Drawing "Moroni's Lending Library" by Hunter Madsen

"Moroni's Lending Library"


What it seems we're looking at here are the miraculous plates inscribed mysteriously in "reformed Egyptian" glyphs, from which the teen Joseph Smith said he first translated the Book of Mormon in 1827, before returning the plates to the angel Moroni. 

Depending on which village raised you, this story yields either wonder or cross-examination.  Are these runes authentically divine, or yet more quackery? How can any reformed Egyptian hope to decipher them without magical, golden glasses, as Smith claimed to have been lent, by Moroni, for the purpose?  And how can a fellow purport to invent a new religion in upstate New York without offending Allah, who makes no secret of favoring instead the one-camel town of Mecca, in Saudi Arabia, even today, and evidently won't let the world forget it?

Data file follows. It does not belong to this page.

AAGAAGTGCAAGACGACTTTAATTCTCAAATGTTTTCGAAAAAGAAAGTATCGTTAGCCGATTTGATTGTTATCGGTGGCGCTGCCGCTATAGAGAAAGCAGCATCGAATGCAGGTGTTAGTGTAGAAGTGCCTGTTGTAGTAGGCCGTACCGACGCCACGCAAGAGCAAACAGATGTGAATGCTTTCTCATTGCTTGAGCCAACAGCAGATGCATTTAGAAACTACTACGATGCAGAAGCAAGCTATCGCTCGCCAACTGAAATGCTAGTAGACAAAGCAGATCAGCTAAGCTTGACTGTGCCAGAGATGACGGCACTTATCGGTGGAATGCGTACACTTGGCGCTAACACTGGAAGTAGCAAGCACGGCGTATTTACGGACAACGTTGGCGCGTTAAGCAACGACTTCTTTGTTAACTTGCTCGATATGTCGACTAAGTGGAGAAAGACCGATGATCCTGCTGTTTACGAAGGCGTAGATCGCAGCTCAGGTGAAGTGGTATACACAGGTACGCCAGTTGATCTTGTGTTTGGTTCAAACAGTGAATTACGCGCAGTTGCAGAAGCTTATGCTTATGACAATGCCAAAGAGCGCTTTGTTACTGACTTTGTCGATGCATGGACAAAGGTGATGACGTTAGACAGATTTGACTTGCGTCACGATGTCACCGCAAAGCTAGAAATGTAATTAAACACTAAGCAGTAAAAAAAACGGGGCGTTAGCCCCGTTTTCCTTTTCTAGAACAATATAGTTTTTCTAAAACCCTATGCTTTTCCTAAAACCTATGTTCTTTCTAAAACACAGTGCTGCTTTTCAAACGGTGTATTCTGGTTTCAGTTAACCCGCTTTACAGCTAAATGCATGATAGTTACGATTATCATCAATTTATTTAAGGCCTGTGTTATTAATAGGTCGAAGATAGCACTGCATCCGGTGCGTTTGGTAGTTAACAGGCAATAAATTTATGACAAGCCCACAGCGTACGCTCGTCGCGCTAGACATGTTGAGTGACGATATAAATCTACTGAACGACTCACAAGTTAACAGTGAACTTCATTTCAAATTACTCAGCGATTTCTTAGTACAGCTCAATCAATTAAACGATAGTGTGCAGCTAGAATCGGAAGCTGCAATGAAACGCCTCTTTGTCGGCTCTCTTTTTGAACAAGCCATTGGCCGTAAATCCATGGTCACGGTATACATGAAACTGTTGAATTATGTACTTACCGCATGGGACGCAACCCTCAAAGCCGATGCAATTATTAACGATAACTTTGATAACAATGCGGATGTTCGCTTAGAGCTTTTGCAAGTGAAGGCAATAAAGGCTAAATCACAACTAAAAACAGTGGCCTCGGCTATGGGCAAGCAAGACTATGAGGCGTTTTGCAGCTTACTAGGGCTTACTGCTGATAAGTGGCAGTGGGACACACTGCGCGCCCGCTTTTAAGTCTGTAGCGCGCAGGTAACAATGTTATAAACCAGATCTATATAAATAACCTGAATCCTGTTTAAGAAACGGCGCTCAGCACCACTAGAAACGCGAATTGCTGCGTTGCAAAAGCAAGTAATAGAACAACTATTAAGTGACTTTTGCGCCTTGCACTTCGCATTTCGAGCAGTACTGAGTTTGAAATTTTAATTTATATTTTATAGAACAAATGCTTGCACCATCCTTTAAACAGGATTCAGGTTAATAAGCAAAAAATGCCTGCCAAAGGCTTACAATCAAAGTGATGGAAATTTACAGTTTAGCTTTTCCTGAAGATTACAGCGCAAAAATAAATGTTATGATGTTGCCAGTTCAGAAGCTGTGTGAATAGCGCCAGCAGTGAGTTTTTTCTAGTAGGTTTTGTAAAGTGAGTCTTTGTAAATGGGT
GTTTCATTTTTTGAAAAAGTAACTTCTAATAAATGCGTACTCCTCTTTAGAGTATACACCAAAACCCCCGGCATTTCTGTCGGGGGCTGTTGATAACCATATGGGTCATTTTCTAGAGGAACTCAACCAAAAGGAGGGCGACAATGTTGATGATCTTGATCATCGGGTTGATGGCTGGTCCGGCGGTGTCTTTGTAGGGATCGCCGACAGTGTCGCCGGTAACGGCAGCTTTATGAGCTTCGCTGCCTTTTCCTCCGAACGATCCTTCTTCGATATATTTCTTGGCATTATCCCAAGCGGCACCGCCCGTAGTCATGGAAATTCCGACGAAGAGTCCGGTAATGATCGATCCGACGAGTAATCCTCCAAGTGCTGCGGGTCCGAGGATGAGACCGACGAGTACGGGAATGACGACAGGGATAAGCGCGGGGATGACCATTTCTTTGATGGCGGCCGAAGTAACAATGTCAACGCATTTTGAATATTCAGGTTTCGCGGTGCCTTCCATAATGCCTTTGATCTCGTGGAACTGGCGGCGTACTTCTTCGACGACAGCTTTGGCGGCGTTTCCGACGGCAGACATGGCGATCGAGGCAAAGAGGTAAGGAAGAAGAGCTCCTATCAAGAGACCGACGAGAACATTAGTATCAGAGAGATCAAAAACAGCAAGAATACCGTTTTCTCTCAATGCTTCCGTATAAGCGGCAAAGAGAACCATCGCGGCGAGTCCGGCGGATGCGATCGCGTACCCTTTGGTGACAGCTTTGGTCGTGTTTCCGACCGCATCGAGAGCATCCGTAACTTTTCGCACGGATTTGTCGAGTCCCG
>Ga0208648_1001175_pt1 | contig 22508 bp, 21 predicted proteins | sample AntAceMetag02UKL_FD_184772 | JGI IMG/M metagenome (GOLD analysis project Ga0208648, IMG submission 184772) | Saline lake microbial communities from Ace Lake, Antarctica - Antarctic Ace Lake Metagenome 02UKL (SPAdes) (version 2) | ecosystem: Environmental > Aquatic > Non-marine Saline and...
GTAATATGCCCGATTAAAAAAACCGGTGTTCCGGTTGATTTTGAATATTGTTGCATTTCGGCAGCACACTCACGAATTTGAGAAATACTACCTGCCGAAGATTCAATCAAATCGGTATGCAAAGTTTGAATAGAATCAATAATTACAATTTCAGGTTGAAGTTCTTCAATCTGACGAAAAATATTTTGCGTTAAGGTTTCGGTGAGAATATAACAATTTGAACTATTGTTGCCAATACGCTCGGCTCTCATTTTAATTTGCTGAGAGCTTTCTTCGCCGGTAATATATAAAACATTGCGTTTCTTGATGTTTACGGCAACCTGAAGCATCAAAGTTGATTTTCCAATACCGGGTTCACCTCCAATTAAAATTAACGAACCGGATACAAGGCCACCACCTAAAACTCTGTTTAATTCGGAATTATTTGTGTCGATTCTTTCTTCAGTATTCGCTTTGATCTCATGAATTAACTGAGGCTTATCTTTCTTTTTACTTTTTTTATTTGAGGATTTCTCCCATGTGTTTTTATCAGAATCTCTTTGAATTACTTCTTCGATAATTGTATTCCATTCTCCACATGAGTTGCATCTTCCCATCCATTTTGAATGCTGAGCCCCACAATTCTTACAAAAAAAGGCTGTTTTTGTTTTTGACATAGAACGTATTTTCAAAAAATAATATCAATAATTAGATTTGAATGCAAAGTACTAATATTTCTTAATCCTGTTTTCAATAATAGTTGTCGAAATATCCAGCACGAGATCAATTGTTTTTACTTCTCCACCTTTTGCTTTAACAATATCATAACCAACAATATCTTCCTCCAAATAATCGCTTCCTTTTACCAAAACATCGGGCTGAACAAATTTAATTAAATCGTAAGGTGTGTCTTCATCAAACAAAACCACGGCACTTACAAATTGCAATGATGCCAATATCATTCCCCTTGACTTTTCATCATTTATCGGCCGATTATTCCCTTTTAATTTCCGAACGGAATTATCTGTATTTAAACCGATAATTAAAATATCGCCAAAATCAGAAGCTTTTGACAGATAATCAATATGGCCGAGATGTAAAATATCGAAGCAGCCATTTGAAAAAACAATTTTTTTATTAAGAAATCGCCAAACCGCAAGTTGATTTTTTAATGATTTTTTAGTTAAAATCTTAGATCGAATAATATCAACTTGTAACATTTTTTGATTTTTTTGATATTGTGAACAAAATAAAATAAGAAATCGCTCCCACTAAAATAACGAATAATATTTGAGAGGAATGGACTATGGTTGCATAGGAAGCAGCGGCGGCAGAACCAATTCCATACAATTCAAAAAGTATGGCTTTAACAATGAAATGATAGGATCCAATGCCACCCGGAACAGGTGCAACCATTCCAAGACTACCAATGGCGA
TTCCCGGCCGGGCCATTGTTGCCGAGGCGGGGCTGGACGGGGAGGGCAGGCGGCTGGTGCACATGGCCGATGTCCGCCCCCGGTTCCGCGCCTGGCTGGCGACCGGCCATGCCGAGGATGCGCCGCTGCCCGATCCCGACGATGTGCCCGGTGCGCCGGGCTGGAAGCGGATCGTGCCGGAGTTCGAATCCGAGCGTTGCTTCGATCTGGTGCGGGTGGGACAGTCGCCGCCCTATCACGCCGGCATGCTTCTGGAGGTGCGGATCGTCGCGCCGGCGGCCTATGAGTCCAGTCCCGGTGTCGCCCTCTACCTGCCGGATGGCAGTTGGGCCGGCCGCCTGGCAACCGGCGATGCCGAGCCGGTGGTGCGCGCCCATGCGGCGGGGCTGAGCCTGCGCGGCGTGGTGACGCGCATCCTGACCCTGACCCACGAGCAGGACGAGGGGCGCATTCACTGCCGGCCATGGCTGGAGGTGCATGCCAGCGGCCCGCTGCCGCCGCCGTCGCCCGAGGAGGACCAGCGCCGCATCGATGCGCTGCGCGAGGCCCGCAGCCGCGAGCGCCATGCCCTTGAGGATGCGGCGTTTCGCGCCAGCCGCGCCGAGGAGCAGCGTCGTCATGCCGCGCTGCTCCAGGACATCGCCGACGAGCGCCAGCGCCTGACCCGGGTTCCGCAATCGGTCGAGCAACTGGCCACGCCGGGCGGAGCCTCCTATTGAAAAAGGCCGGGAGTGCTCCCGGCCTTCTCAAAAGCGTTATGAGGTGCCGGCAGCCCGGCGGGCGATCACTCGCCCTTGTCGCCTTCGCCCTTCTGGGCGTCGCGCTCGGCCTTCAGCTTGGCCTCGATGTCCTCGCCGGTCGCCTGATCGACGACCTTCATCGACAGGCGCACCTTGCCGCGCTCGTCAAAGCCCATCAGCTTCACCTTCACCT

Smith died in a blaze of gunfire - some of it, his own - while attempting to leap from a window to escape an affronted Christian mob, so don't expect him to explain any of this. But the main takeaway here is, as always, that God is great. And He thinks you're reaching the age where you should consider reading glasses.

TITLE - "Moroni's Lending Library"
WHERE - Discarded routing template, sign shop, Coquitlam, British Columbia (2016)